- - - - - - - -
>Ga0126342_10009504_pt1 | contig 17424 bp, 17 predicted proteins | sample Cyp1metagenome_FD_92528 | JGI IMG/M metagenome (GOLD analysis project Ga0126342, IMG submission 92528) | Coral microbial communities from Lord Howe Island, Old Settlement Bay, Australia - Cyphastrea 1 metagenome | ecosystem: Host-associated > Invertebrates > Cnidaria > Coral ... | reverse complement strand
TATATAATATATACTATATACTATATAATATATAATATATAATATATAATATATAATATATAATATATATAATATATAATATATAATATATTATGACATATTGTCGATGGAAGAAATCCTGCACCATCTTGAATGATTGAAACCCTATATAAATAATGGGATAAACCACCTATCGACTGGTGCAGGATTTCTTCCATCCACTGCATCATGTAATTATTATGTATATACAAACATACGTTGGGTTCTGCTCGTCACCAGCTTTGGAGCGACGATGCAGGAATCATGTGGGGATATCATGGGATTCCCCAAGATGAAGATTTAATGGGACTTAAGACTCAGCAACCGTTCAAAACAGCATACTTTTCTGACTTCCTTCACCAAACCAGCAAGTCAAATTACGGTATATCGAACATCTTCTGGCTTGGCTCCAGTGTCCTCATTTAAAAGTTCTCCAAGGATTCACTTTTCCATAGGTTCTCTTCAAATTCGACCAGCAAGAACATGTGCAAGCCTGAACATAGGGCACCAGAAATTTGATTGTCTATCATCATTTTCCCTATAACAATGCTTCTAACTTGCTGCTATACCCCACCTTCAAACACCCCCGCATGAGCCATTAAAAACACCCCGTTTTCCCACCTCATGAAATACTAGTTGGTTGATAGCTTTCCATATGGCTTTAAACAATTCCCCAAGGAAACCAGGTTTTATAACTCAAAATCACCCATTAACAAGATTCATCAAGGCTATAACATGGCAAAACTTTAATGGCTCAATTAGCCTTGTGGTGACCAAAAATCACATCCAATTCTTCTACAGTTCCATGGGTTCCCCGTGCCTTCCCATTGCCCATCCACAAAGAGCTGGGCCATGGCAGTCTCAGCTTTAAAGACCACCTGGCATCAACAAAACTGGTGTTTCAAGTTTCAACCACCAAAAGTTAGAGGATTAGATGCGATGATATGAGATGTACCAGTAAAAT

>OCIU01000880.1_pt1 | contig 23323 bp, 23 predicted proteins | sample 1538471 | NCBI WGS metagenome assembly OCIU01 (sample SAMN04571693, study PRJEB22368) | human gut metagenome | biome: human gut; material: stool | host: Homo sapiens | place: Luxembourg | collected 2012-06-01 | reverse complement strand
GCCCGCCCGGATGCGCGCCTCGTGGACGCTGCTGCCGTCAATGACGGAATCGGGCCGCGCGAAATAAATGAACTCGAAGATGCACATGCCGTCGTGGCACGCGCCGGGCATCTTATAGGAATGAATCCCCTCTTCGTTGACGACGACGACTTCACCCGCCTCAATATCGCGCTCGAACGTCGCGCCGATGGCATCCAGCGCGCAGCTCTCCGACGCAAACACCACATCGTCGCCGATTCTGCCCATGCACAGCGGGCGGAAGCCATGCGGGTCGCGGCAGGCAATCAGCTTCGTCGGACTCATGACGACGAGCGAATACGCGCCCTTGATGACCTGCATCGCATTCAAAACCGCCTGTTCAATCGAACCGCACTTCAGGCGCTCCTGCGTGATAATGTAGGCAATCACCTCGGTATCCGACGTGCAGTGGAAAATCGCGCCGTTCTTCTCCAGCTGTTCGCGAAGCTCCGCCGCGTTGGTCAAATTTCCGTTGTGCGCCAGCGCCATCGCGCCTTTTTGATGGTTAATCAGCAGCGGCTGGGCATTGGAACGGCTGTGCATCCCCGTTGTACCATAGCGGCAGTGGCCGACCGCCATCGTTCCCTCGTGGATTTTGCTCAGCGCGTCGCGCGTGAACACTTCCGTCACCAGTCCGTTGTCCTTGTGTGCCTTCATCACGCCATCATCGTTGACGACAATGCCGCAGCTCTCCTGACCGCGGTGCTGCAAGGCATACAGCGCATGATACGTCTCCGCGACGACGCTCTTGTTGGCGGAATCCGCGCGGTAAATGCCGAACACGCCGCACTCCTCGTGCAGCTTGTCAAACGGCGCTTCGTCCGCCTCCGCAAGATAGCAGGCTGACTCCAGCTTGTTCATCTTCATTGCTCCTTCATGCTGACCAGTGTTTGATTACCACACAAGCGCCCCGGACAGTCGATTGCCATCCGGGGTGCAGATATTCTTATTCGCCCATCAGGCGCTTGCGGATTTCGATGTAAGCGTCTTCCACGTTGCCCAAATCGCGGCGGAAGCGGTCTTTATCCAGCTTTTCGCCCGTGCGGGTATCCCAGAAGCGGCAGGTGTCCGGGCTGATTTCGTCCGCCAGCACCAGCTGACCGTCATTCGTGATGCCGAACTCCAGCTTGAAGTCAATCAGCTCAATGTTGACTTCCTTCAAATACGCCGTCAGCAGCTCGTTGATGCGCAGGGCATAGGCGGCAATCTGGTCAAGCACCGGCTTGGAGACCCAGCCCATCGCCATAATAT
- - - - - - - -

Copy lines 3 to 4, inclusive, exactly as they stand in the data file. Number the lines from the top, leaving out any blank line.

>OCIU01000880.1_pt1 | contig 23323 bp, 23 predicted proteins | sample 1538471 | NCBI WGS metagenome assembly OCIU01 (sample SAMN04571693, study PRJEB22368) | human gut metagenome | biome: human gut; material: stool | host: Homo sapiens | place: Luxembourg | collected 2012-06-01 | reverse complement strand
GCCCGCCCGGATGCGCGCCTCGTGGACGCTGCTGCCGTCAATGACGGAATCGGGCCGCGCGAAATAAATGAACTCGAAGATGCACATGCCGTCGTGGCACGCGCCGGGCATCTTATAGGAATGAATCCCCTCTTCGTTGACGACGACGACTTCACCCGCCTCAATATCGCGCTCGAACGTCGCGCCGATGGCATCCAGCGCGCAGCTCTCCGACGCAAACACCACATCGTCGCCGATTCTGCCCATGCACAGCGGGCGGAAGCCATGCGGGTCGCGGCAGGCAATCAGCTTCGTCGGACTCATGACGACGAGCGAATACGCGCCCTTGATGACCTGCATCGCATTCAAAACCGCCTGTTCAATCGAACCGCACTTCAGGCGCTCCTGCGTGATAATGTAGGCAATCACCTCGGTATCCGACGTGCAGTGGAAAATCGCGCCGTTCTTCTCCAGCTGTTCGCGAAGCTCCGCCGCGTTGGTCAAATTTCCGTTGTGCGCCAGCGCCATCGCGCCTTTTTGATGGTTAATCAGCAGCGGCTGGGCATTGGAACGGCTGTGCATCCCCGTTGTACCATAGCGGCAGTGGCCGACCGCCATCGTTCCCTCGTGGATTTTGCTCAGCGCGTCGCGCGTGAACACTTCCGTCACCAGTCCGTTGTCCTTGTGTGCCTTCATCACGCCATCATCGTTGACGACAATGCCGCAGCTCTCCTGACCGCGGTGCTGCAAGGCATACAGCGCATGATACGTCTCCGCGACGACGCTCTTGTTGGCGGAATCCGCGCGGTAAATGCCGAACACGCCGCACTCCTCGTGCAGCTTGTCAAACGGCGCTTCGTCCGCCTCCGCAAGATAGCAGGCTGACTCCAGCTTGTTCATCTTCATTGCTCCTTCATGCTGACCAGTGTTTGATTACCACACAAGCGCCCCGGACAGTCGATTGCCATCCGGGGTGCAGATATTCTTATTCGCCCATCAGGCGCTTGCGGATTTCGATGTAAGCGTCTTCCACGTTGCCCAAATCGCGGCGGAAGCGGTCTTTATCCAGCTTTTCGCCCGTGCGGGTATCCCAGAAGCGGCAGGTGTCCGGGCTGATTTCGTCCGCCAGCACCAGCTGACCGTCATTCGTGATGCCGAACTCCAGCTTGAAGTCAATCAGCTCAATGTTGACTTCCTTCAAATACGCCGTCAGCAGCTCGTTGATGCGCAGGGCATAGGCGGCAATCTGGTCAAGCACCGGCTTGGAGACCCAGCCCATCGCCATAATAT